The bas-relief is the latest in a string of antiquities the Manhattan district attorney’s office has seized from art dealers and museums in New York City as part of a concerted effort in recent years to recover ancient works. Those seizures have been led by the assistant district attorney Matthew Bogdanos, a classics scholar and colonel in the Marine Corps Reserve who played an important role in recovering antiquities stolen in Iraq during the fall of Saddam Hussein.
The district attorney’s office declined to comment on the evidence underpinning the search warrant. The possible charge listed on the papers is possession of stolen property. No one had been arrested in connection with the seizure on Sunday evening.
Experts on artifacts from Persepolis say the bas-relief was first excavated in 1933 by a team of archaeologists from the Oriental Institute of the University of Chicago. It appears in photographs of the site taken as late as 1936. The Persian government passed a law in 1930 making it illegal to transport such antiquities out of the country.
An Iranian cultural official, Ebrahim Shaqaqi, told the Tehran Times the bas-relief “had been stolen from Persepolis decades ago prior to the 1979 Islamic Revolution.”
“Legal follow-ups are underway to first prove that the relic belongs to Iran and finally repatriate it,” said Mr. Shaqaqi, who is the director of legal affairs at the Cultural Heritage, Tourism and Handicrafts Organization.
Mr. Wace said the relief was donated to a Canadian museum in the early 1950s by Frederick Cleveland Morgan, the heir to a Canadian department store fortune who was an art collector and philanthropist.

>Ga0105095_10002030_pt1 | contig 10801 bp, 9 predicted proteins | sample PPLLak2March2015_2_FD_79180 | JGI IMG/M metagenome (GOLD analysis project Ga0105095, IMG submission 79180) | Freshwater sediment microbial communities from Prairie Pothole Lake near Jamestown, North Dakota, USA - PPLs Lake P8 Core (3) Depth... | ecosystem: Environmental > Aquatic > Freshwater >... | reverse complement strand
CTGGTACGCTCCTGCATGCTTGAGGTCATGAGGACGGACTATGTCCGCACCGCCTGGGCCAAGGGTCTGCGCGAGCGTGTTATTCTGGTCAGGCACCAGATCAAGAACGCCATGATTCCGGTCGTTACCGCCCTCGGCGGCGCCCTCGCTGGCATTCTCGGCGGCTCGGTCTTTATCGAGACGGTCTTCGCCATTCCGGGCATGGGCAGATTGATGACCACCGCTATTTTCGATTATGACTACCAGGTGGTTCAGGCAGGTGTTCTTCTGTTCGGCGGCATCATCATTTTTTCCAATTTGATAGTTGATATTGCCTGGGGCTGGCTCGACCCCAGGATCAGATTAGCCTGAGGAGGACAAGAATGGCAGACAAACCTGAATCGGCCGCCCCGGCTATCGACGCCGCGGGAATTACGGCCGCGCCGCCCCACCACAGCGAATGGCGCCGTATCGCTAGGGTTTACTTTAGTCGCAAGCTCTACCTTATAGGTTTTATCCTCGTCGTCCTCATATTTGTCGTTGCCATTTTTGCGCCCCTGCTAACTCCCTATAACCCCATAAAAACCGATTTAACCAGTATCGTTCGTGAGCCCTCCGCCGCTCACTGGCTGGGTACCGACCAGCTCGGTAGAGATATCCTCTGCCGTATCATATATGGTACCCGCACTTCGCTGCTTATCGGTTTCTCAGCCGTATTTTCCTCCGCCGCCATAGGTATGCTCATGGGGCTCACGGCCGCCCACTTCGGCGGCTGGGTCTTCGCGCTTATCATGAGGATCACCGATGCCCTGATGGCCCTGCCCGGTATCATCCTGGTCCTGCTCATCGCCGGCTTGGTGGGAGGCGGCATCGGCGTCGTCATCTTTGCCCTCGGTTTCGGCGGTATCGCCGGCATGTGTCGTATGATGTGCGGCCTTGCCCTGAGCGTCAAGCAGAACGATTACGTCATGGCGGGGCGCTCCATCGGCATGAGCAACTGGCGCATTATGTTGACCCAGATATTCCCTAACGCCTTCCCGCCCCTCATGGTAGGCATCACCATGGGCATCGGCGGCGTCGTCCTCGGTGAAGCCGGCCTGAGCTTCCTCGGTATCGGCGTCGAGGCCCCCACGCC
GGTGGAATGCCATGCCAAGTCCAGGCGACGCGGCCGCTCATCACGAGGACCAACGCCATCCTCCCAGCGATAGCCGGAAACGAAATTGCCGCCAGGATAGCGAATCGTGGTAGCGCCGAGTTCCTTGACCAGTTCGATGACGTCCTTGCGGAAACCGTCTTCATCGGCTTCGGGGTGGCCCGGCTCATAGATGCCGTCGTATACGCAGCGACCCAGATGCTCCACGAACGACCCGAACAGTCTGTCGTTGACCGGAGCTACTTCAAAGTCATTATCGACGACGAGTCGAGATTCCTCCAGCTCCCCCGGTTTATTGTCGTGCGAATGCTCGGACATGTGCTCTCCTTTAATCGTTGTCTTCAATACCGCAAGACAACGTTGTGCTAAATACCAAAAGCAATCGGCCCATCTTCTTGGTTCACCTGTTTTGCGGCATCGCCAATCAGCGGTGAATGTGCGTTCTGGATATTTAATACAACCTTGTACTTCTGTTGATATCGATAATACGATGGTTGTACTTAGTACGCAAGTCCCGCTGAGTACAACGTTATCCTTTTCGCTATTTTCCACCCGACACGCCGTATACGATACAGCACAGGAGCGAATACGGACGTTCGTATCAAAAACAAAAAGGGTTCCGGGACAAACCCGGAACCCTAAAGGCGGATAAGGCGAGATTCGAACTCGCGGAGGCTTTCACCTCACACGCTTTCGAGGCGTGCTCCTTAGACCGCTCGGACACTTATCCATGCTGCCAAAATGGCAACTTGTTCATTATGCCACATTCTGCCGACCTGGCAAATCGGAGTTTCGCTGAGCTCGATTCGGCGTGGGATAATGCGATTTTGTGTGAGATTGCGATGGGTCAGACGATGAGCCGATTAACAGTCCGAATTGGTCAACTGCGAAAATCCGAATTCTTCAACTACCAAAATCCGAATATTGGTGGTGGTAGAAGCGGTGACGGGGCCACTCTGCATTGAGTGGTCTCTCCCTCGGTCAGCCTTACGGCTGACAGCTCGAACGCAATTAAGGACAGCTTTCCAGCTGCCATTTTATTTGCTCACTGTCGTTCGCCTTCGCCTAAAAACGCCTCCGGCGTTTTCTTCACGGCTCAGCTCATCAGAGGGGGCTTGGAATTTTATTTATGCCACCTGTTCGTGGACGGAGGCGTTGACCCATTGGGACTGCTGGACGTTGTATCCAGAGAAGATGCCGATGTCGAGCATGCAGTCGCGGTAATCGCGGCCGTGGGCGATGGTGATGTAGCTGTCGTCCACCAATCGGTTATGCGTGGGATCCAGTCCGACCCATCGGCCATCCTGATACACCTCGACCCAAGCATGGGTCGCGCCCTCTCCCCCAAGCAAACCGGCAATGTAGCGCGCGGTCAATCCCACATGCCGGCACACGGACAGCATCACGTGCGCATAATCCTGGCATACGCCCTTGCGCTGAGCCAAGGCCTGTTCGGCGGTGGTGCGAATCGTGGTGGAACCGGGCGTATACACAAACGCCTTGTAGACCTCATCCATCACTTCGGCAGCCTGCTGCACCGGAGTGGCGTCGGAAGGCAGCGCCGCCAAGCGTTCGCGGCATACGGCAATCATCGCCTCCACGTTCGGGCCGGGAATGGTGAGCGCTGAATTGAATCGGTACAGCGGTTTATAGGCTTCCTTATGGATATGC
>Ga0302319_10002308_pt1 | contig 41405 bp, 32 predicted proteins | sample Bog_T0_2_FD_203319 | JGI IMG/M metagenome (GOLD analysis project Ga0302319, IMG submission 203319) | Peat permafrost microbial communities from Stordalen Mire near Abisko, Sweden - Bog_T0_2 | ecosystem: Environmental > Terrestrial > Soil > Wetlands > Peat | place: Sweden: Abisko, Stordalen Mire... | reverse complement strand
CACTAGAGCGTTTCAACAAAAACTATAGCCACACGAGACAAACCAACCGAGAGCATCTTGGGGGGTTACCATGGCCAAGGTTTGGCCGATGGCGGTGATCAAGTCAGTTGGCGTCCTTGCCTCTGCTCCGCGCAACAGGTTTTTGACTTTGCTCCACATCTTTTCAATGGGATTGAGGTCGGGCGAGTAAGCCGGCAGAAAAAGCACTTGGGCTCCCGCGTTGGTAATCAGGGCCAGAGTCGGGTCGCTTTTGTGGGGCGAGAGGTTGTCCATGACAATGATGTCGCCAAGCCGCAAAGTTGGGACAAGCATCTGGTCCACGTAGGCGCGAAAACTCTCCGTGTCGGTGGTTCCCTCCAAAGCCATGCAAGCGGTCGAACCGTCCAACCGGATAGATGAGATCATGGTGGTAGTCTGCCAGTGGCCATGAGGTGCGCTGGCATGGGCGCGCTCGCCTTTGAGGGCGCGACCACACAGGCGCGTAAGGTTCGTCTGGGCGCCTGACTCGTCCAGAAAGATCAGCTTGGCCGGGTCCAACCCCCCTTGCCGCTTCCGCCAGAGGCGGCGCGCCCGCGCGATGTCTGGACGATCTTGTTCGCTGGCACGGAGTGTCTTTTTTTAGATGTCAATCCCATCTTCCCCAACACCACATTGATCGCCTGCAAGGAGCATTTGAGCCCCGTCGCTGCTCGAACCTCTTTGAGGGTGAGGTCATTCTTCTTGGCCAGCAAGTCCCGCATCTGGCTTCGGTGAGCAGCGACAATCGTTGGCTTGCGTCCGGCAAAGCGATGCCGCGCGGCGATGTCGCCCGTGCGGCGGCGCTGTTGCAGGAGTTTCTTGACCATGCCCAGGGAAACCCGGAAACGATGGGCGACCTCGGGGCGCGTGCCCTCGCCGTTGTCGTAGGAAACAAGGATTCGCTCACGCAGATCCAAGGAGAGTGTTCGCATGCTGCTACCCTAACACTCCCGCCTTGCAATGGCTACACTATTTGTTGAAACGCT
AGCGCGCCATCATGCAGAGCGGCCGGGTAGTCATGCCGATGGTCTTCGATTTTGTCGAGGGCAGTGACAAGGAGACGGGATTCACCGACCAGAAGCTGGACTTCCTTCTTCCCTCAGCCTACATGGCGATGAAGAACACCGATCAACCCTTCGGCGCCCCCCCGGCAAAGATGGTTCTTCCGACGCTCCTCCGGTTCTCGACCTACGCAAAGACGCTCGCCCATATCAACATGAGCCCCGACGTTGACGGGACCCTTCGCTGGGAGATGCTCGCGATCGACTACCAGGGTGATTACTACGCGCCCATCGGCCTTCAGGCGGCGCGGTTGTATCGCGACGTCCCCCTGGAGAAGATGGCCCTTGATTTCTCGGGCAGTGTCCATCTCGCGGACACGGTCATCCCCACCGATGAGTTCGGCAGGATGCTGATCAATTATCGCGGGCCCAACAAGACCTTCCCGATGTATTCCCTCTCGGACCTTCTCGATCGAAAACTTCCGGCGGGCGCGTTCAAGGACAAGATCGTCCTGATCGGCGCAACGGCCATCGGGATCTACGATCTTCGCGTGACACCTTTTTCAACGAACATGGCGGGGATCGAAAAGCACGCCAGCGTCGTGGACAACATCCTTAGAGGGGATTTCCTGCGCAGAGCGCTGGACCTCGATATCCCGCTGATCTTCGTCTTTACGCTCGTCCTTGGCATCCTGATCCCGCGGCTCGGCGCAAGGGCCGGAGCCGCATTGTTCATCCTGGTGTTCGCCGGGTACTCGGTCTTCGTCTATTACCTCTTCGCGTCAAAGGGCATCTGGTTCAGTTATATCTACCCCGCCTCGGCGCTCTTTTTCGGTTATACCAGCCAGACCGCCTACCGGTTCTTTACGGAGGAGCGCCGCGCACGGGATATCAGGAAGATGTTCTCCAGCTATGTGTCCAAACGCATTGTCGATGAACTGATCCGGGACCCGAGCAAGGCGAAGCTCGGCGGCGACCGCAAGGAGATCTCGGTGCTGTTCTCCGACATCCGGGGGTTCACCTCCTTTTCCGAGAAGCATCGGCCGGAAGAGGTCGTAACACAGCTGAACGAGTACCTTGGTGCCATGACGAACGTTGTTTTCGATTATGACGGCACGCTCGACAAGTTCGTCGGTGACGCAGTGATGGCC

The Montreal Museum of Fine Arts displayed the work until 2011, when it was stolen. Three years later, the Canadian authorities recovered it from a collector in Edmonton and returned it to the museum, according to CBC News. But the curators opted to keep the insurance money and let the AXA Insurance Company take possession. Mr. Wace said he acquired the piece from the insurance company and believed its provenance was legitimate.
Several dealers in ancient art at the fair, known as TEFAF, said they assumed the bas-relief was one of dozens of artifacts that had been taken from the Persepolis site in the 19th century, long before it became illegal.
But Lindsay Allen, an expert on Persepolis at King’s College London, said fewer artifacts were smuggled out in the 19th century than many dealers believe. The number taken out of the country surged in the late 1920s, just before the Iranian government outlawed their exportation. In the 1930s, very few pieces left Iran, she said, beyond the items the government agreed to allow the Oriental Institute in Chicago to take for its collection.
The bas-relief is an eight-inch-square piece of carved limestone that was part of a long line of soldiers depicted on a balustrade at the central building on the Persepolis site. It dates to the Achaemenid dynasty — the First Persian Empire — and was made sometime between 510 and 330 B.C., when Persepolis was sacked by Alexander the Great.